The Girl with the Dragon Tattoo

The problem with discussing bestsellers is that pretty much everyone has read them by now. I think I may be the last person in the book blogging world to read The Girl with the Dragon Tattoo, so I won’t belabor the point much: it was a solid, entertaining read. I read it very quickly, in just a couple of days, and I look forward to reading the next book in the series, The Girl Who Played with Fire, probably sometime in…oh, I don’t know–2014. I have a lot of books to read. If you like mysteries, then definitely pick this up, but I think I should warn you about one thing…read on.

I won’t bother with a plot synopsis, so no worries about me giving anything away in terms of who-done-it if you haven’t read this, but I do want to talk about a particular aspect of the book: violence against women. This was something I had been warned about ahead of time by another blogger (and I honestly cannot remember who it was–sorry, fellow blogger!) who mentioned this in her review. I had intended to read it on my own, but it was also our book club selection for the month of May. I think it will be interesting to see if the woman so offended by Meg Rosoff’s How I Live Now will also find this book offensive in any way. There are some rather graphic, disturbing scenes in the book that involve sexual violence committed against one of the main characters, Lisbeth Salander (said “girl” in the title) and violence she commits then, in turn, against her aggressor (and I admit, I actually yelled “DO IT!” when Salander was getting her revenge). Part of the investigation in the book also involves a series of serial crimes against women, which are described in all their gory detail.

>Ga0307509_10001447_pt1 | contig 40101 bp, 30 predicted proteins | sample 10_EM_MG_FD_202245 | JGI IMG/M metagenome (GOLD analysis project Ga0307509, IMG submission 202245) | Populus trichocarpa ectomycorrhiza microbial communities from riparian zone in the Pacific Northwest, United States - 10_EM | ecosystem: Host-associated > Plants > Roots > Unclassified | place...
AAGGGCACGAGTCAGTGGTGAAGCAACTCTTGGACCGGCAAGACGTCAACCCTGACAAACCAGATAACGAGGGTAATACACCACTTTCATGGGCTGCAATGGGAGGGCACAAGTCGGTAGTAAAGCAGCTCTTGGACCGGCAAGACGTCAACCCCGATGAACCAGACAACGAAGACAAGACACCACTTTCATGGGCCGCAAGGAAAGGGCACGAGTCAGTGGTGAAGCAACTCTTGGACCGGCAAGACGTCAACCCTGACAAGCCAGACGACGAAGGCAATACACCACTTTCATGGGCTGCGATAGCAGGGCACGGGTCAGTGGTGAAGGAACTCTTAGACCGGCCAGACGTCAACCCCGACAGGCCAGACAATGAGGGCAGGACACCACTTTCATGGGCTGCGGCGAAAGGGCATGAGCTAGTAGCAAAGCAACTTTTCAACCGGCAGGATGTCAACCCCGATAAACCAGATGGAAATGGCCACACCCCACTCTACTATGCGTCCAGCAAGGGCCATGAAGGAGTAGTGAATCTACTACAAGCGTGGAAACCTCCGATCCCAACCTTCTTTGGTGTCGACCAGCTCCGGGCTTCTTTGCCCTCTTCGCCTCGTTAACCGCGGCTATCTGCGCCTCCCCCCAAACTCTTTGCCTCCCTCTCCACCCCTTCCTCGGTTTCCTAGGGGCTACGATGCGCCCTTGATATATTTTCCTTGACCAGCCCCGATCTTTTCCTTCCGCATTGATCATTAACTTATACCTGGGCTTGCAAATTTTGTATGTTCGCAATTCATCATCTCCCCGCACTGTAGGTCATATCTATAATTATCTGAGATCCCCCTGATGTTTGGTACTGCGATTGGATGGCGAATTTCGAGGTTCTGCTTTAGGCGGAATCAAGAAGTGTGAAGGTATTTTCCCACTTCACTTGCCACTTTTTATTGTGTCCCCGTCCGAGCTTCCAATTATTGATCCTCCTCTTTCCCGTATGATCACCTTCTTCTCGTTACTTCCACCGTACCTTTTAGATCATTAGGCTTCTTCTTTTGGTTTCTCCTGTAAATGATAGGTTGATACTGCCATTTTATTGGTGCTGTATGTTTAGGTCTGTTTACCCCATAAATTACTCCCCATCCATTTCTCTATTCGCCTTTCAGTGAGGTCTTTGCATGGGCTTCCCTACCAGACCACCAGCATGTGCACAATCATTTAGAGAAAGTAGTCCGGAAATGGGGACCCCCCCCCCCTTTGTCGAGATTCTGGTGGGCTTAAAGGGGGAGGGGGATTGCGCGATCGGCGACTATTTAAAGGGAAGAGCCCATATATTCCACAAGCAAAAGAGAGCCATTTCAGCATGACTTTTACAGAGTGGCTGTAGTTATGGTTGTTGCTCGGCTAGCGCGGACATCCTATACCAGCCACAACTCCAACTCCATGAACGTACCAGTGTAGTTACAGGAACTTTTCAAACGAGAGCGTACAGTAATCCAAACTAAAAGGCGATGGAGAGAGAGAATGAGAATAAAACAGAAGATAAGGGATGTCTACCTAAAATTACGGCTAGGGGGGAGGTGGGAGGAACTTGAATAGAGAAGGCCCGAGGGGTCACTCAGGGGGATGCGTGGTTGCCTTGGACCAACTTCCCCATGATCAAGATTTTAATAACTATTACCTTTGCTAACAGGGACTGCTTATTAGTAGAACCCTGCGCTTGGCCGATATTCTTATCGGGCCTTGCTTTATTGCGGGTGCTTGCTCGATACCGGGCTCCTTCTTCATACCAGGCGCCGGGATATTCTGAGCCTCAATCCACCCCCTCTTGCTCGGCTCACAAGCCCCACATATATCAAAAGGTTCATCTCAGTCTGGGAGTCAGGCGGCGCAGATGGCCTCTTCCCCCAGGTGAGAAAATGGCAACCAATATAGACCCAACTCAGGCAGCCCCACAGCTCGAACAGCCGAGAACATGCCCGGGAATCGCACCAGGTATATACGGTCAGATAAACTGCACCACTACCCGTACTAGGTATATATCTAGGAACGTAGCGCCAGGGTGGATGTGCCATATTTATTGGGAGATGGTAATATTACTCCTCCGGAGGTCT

Now, I didn’t find any of the violence in the story to be particularly gratuitous, and for certain the crimes under investigation, surrounding the disappearance of a young girl, are nothing worse than one might see on the evening news. Such is the sad state of affairs for women in this world, so the late Mr. Larsson seems to be saying. One of my book club members who as of the last meeting had already read the book said, “There isn’t much to discuss about it, really. Maybe family secrets.” Having read the book now, I am a bit surprised by this comment. It makes me wonder: are we so inured to this type of violence that it no longer even registers as a topic of conversation? Or is it just such a  conventional topic in a book of this type (mystery, suspense) that it ceases to shock us?

I could go on about this, but I won’t. Suffice it to say, it always surprises me when violent sexual content fails to provoke comment, but plain old sex just freaks people out. The woman in my book club who hated Rosoff’s book objected fiercely to a young girl who falls into a relationship with her first cousin. While I’m not saying it isn’t taboo, it’s also not exactly way out of the mainstream either. Why else was the royal family so full of hemophiliacs, after all? Another woman in my book club thinks that the movie Shakespeare in Love is pornographic because of the sex scenes. Yes, that movie for which Gwyneth Paltrow won the Academy Award for Best Actress (and Cate Blanchett didn’t win for Elizabeth, but that’s a discussion for another time). I wonder what she’ll have to say about The Girl with the Dragon Tattoo. Stay tuned.